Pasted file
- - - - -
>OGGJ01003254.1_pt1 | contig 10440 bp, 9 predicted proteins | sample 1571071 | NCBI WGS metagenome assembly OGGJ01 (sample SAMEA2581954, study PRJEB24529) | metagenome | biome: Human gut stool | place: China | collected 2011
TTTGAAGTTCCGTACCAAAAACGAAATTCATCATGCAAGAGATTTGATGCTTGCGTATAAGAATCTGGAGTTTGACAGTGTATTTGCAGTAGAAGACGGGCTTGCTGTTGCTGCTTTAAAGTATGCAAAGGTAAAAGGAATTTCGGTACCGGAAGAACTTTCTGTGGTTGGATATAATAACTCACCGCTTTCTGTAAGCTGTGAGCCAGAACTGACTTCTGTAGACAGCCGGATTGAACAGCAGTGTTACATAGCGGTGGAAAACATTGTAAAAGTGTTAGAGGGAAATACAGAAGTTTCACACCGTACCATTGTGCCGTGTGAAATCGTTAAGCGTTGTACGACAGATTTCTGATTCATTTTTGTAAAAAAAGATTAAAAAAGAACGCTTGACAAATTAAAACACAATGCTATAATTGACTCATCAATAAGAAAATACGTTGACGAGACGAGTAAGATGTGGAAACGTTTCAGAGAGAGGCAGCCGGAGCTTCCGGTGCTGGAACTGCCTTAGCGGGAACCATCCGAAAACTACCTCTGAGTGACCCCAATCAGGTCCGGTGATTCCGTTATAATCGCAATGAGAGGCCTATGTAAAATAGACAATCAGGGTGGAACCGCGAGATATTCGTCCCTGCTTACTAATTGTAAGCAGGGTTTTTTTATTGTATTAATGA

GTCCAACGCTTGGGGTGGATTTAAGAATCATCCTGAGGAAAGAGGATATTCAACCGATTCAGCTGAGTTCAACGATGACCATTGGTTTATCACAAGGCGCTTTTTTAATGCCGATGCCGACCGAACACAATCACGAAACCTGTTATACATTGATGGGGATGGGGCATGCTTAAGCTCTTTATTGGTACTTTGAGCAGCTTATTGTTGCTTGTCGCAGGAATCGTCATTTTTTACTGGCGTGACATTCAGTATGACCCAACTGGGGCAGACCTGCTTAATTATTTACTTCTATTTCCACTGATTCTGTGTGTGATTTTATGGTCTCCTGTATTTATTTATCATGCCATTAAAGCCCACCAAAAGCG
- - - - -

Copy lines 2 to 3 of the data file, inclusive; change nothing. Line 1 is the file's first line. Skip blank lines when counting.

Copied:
TTTGAAGTTCCGTACCAAAAACGAAATTCATCATGCAAGAGATTTGATGCTTGCGTATAAGAATCTGGAGTTTGACAGTGTATTTGCAGTAGAAGACGGGCTTGCTGTTGCTGCTTTAAAGTATGCAAAGGTAAAAGGAATTTCGGTACCGGAAGAACTTTCTGTGGTTGGATATAATAACTCACCGCTTTCTGTAAGCTGTGAGCCAGAACTGACTTCTGTAGACAGCCGGATTGAACAGCAGTGTTACATAGCGGTGGAAAACATTGTAAAAGTGTTAGAGGGAAATACAGAAGTTTCACACCGTACCATTGTGCCGTGTGAAATCGTTAAGCGTTGTACGACAGATTTCTGATTCATTTTTGTAAAAAAAGATTAAAAAAGAACGCTTGACAAATTAAAACACAATGCTATAATTGACTCATCAATAAGAAAATACGTTGACGAGACGAGTAAGATGTGGAAACGTTTCAGAGAGAGGCAGCCGGAGCTTCCGGTGCTGGAACTGCCTTAGCGGGAACCATCCGAAAACTACCTCTGAGTGACCCCAATCAGGTCCGGTGATTCCGTTATAATCGCAATGAGAGGCCTATGTAAAATAGACAATCAGGGTGGAACCGCGAGATATTCGTCCCTGCTTACTAATTGTAAGCAGGGTTTTTTTATTGTATTAATGA

GTCCAACGCTTGGGGTGGATTTAAGAATCATCCTGAGGAAAGAGGATATTCAACCGATTCAGCTGAGTTCAACGATGACCATTGGTTTATCACAAGGCGCTTTTTTAATGCCGATGCCGACCGAACACAATCACGAAACCTGTTATACATTGATGGGGATGGGGCATGCTTAAGCTCTTTATTGGTACTTTGAGCAGCTTATTGTTGCTTGTCGCAGGAATCGTCATTTTTTACTGGCGTGACATTCAGTATGACCCAACTGGGGCAGACCTGCTTAATTATTTACTTCTATTTCCACTGATTCTGTGTGTGATTTTATGGTCTCCTGTATTTATTTATCATGCCATTAAAGCCCACCAAAAGCG